3 min read

A suggestion for my obituary

I've spent a considerable amount of time in the past decade or so trying to convince journalists (and their employers) of the value of the agnostic link. -- a link that points to a competitor or rival. My argument is that journalists have an obligation as journalists to point to information of value no matter where they find it. Thus if a competing brand publishes something that your readers should see, you should link to it.
I understand how difficult this can be for journalists. We are often, by our nature, fiercely competitive. I understand too how hard this can be for publishers -- particularly in B2B. They are often tasked with making money in very small niches where success depends on how much advertising money you can attract away from rivals.
But for me (and for others like me) the use of the agnostic link is a no-brainer. Journalism's purpose is to inform, amuse and educate. So when someone publishes something that is informative, amusing or educational, I should make sure my readers see it.

Recently I've been involved in a project that requires talking with a large number of journalists and publishers about agnostic links. What's been particularly interesting about this project is that there has not been much disagreement about the value of such links. It seems that much, if not most, of the industry has accepted the value of content aggregation, content curation and social media. And those three subsets of the publishing world are built upon agnostic links.
In fact, for every journalist in this project who wanted to argue about the value of agnostic links, there have been three or four who were far more interested in talking about how people once hated such links. These journalists wanted to know who were the first journalists to use agnostic links. They wanted to know when the major journalism brands started using them. And they wanted to know who came up with the phrase "agnostic link.'
As it turns out, the answers to those questions are, as near as I can tell,:

  • Early bloggers created the idea of the agnostic link (although clipping services and the B2B newsletters that mimicked them engaged in a similar practice for decades.)
  • As I mentioned in this earlier blog post, the big names in journalism embraced agnostic links in mid 2006.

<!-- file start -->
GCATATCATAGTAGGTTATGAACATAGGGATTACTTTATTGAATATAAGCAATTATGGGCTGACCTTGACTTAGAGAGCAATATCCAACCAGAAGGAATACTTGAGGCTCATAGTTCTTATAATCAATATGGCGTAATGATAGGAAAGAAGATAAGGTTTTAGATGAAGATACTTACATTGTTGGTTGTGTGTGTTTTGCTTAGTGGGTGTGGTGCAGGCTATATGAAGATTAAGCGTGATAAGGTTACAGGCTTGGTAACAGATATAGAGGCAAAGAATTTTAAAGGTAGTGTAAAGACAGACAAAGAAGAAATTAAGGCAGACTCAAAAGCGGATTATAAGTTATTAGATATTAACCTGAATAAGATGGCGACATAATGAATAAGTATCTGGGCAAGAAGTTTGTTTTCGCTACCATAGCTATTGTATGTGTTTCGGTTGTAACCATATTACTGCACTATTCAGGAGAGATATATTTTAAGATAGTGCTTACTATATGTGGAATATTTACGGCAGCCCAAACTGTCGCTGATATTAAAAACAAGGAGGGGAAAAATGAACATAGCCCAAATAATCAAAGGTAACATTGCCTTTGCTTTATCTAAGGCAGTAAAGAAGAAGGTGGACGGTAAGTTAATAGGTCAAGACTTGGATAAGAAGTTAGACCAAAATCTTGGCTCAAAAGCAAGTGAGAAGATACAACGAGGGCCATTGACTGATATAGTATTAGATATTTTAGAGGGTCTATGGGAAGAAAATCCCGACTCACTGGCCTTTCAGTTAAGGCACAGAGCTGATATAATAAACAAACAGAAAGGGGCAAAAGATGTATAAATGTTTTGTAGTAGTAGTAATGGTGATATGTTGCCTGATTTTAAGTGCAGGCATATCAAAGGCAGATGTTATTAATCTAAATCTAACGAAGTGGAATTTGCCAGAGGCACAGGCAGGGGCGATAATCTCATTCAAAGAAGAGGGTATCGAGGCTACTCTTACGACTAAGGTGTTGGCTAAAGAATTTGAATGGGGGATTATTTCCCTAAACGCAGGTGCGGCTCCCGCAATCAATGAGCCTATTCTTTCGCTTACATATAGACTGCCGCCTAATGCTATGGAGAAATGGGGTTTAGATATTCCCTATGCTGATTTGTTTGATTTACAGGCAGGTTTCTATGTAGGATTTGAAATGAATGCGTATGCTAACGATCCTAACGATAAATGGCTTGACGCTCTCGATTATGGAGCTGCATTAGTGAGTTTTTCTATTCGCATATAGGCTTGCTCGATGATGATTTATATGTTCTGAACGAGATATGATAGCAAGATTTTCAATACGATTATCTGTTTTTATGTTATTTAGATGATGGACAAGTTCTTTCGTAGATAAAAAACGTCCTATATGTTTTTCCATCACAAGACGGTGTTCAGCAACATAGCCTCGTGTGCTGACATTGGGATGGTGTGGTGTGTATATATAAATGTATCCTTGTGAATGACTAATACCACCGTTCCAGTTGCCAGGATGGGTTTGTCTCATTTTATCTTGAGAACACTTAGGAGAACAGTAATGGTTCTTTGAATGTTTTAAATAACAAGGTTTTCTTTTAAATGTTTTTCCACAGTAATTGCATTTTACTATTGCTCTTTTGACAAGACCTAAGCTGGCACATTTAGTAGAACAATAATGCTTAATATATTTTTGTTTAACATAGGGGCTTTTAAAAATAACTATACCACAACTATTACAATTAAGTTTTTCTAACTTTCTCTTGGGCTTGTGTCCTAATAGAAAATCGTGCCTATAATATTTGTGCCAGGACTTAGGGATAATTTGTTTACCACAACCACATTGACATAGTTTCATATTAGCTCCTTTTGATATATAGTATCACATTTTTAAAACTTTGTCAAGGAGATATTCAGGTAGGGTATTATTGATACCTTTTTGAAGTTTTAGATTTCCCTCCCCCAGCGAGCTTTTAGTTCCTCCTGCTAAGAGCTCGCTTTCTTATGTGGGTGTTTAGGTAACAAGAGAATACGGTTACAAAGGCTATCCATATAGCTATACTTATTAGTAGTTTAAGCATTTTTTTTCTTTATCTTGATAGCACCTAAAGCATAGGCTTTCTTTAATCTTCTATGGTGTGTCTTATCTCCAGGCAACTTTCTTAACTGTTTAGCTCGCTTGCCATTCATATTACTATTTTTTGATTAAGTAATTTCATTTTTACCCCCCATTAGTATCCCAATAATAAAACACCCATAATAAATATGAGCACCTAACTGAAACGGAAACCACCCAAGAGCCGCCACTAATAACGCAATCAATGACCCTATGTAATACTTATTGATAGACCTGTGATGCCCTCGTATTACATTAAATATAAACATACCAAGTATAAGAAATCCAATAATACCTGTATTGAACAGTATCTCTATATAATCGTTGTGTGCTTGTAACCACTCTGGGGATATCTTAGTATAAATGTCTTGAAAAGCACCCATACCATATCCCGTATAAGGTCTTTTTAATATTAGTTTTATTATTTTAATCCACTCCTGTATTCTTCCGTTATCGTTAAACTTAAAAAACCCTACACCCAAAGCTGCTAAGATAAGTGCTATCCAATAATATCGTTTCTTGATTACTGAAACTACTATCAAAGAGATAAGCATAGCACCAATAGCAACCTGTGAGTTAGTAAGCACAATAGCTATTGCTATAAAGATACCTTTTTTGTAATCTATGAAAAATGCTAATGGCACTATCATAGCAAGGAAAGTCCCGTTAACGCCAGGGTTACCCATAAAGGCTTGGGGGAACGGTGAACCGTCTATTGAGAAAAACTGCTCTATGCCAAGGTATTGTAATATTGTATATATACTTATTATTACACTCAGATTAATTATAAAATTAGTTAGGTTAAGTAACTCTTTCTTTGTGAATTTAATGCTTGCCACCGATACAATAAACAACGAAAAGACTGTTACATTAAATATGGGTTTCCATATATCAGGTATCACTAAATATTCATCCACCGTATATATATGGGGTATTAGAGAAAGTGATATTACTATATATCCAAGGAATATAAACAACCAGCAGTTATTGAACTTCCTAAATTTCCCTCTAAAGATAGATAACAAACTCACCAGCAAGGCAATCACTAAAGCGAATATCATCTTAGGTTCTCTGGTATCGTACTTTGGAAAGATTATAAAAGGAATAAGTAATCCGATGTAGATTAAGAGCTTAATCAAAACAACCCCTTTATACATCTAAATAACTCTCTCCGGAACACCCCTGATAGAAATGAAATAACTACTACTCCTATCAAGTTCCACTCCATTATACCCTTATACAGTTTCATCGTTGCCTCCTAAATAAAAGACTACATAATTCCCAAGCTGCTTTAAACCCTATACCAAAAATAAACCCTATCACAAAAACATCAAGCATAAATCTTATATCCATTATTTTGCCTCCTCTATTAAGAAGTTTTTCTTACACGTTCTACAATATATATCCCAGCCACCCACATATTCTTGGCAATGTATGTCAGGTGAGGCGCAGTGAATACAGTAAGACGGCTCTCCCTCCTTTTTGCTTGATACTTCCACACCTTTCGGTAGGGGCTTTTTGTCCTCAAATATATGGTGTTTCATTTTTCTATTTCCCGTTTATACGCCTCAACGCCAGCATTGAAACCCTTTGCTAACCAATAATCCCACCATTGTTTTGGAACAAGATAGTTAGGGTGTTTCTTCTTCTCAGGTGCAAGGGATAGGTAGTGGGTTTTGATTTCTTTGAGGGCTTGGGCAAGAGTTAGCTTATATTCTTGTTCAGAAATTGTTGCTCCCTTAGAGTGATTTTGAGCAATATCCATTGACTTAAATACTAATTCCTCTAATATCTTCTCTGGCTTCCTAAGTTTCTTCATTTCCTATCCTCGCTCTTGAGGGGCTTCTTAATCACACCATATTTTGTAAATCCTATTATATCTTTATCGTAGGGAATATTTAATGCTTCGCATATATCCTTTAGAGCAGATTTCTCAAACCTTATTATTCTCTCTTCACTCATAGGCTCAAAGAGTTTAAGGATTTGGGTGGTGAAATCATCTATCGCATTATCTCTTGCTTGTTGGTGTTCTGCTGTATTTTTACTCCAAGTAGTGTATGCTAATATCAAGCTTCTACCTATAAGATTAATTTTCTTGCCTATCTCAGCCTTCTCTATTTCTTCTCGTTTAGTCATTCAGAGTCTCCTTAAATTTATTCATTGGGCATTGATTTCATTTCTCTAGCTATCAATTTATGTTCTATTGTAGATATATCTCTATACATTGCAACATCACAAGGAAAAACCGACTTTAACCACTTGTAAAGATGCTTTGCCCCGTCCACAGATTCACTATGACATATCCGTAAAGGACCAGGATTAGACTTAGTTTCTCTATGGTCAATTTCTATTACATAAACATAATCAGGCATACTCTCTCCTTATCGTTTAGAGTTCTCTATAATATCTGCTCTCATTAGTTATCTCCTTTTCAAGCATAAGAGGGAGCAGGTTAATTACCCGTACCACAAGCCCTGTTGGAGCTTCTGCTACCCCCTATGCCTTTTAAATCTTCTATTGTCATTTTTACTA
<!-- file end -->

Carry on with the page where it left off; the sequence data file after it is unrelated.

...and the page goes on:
• It might have been me. At any rate, I'm going to take credit for it.

Paul Conley, the journalist who coined the term "agnostic link," died today at the age of 135

So here's the funny thing. I used to be 100 percent convinced that I had heard and read the term "agnostic link' dozens of times before I started using it. But over time, I've run into more and more people who tell me that the first time they saw the phrase was on my blog. Or that the first time they heard it was at a speech I gave.
Then, just this morning someone asked me for some background on the phrase, so I plugged it into Google and found, as I have numerous times over recent years, that the top return is a piece I wrote in November 2006 called "Getting religion about agnostic links."
And I said to myself -- I give up.

I don't intend to be Bob Greene, the Chicago Tribune writer credited with inventing the term "yuppie." If my memory is correct, Greene spent years insisting he had done no such thing.
Nor, apparently, will I be Joe Pulizzi, who invented the term (and the industy) "content marketing." Content marketing has changed the very nature of the publishing game. "Agnostic links" also changed publishing. But it was the practice of agnostic links that were revolutionary. The term "agnostic link" didn't catch on and instead seemed to fade in popularity as the actual practice grew.
Still, I'll take any footnote I can get in journalism history.
So here's my request. If someday in the distant future, despite my best efforts, I should die, I want Folio magazine to write a brief piece saying that I coined the term "agnostic link." And I want that piece to link to obituaries on eMediaVitals, min, Junta42 and Publishing Executive.
Then I will rest in peace.